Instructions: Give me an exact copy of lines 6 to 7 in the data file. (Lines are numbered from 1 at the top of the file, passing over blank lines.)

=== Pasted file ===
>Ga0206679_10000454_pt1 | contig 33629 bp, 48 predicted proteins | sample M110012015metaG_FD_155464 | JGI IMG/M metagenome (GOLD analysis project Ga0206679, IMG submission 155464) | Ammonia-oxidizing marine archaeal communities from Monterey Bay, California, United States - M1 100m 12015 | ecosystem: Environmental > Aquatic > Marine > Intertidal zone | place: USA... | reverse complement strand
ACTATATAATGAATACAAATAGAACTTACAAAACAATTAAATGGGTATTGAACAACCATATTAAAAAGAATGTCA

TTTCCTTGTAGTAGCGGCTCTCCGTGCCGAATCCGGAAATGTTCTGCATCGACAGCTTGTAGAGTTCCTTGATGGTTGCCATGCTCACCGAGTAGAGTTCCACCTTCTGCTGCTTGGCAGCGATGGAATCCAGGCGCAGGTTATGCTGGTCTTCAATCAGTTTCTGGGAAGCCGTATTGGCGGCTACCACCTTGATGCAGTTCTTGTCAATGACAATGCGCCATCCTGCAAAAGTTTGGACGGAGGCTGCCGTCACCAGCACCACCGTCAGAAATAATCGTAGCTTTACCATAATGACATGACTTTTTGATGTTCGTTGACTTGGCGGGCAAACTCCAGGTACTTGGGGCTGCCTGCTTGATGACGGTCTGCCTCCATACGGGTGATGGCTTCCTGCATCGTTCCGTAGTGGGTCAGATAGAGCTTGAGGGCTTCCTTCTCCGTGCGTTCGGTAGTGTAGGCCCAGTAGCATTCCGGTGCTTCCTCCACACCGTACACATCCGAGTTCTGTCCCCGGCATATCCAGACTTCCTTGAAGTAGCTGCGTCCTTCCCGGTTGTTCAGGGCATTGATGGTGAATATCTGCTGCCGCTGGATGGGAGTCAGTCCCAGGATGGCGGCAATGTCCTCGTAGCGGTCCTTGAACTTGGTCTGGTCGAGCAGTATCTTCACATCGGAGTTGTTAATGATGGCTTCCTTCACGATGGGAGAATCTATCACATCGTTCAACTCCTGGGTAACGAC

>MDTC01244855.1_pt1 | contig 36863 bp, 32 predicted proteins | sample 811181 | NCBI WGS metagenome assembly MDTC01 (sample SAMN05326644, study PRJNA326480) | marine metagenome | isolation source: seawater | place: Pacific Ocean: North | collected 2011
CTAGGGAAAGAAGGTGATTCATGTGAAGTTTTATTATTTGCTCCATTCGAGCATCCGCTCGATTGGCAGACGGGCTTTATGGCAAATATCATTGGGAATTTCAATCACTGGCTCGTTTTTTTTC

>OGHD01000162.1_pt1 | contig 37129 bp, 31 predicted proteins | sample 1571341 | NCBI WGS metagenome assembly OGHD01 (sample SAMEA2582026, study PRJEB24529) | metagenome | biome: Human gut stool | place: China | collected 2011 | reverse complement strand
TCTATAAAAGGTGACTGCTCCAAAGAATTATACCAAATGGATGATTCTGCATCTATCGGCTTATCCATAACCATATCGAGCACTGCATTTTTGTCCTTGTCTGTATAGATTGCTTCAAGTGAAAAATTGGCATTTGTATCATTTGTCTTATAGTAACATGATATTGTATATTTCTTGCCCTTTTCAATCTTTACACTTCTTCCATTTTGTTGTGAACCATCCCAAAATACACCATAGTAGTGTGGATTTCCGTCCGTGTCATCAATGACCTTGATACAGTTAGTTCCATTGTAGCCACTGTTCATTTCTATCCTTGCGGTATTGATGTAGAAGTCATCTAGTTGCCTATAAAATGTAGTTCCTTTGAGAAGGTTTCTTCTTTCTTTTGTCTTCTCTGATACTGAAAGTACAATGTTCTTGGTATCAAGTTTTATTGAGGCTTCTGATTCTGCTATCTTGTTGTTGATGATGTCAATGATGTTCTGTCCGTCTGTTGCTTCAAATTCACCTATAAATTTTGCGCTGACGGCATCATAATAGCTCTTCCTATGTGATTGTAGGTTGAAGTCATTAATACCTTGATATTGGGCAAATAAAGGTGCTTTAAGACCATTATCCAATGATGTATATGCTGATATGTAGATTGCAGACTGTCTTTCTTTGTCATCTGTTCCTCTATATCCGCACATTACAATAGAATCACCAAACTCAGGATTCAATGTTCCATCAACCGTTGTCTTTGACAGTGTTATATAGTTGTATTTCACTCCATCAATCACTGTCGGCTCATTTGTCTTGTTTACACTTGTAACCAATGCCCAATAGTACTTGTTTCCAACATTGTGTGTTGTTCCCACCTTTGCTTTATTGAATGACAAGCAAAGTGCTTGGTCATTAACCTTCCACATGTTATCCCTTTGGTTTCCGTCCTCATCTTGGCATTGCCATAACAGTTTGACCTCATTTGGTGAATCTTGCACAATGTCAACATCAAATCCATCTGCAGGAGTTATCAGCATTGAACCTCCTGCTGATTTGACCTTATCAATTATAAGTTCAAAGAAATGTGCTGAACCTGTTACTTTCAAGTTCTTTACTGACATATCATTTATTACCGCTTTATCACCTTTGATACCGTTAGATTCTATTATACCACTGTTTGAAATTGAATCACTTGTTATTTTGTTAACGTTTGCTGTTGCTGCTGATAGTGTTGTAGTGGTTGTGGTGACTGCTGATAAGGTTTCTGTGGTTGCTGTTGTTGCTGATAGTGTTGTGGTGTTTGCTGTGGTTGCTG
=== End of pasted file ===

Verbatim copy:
>OGHD01000162.1_pt1 | contig 37129 bp, 31 predicted proteins | sample 1571341 | NCBI WGS metagenome assembly OGHD01 (sample SAMEA2582026, study PRJEB24529) | metagenome | biome: Human gut stool | place: China | collected 2011 | reverse complement strand
TCTATAAAAGGTGACTGCTCCAAAGAATTATACCAAATGGATGATTCTGCATCTATCGGCTTATCCATAACCATATCGAGCACTGCATTTTTGTCCTTGTCTGTATAGATTGCTTCAAGTGAAAAATTGGCATTTGTATCATTTGTCTTATAGTAACATGATATTGTATATTTCTTGCCCTTTTCAATCTTTACACTTCTTCCATTTTGTTGTGAACCATCCCAAAATACACCATAGTAGTGTGGATTTCCGTCCGTGTCATCAATGACCTTGATACAGTTAGTTCCATTGTAGCCACTGTTCATTTCTATCCTTGCGGTATTGATGTAGAAGTCATCTAGTTGCCTATAAAATGTAGTTCCTTTGAGAAGGTTTCTTCTTTCTTTTGTCTTCTCTGATACTGAAAGTACAATGTTCTTGGTATCAAGTTTTATTGAGGCTTCTGATTCTGCTATCTTGTTGTTGATGATGTCAATGATGTTCTGTCCGTCTGTTGCTTCAAATTCACCTATAAATTTTGCGCTGACGGCATCATAATAGCTCTTCCTATGTGATTGTAGGTTGAAGTCATTAATACCTTGATATTGGGCAAATAAAGGTGCTTTAAGACCATTATCCAATGATGTATATGCTGATATGTAGATTGCAGACTGTCTTTCTTTGTCATCTGTTCCTCTATATCCGCACATTACAATAGAATCACCAAACTCAGGATTCAATGTTCCATCAACCGTTGTCTTTGACAGTGTTATATAGTTGTATTTCACTCCATCAATCACTGTCGGCTCATTTGTCTTGTTTACACTTGTAACCAATGCCCAATAGTACTTGTTTCCAACATTGTGTGTTGTTCCCACCTTTGCTTTATTGAATGACAAGCAAAGTGCTTGGTCATTAACCTTCCACATGTTATCCCTTTGGTTTCCGTCCTCATCTTGGCATTGCCATAACAGTTTGACCTCATTTGGTGAATCTTGCACAATGTCAACATCAAATCCATCTGCAGGAGTTATCAGCATTGAACCTCCTGCTGATTTGACCTTATCAATTATAAGTTCAAAGAAATGTGCTGAACCTGTTACTTTCAAGTTCTTTACTGACATATCATTTATTACCGCTTTATCACCTTTGATACCGTTAGATTCTATTATACCACTGTTTGAAATTGAATCACTTGTTATTTTGTTAACGTTTGCTGTTGCTGCTGATAGTGTTGTAGTGGTTGTGGTGACTGCTGATAAGGTTTCTGTGGTTGCTGTTGTTGCTGATAGTGTTGTGGTGTTTGCTGTGGTTGCTG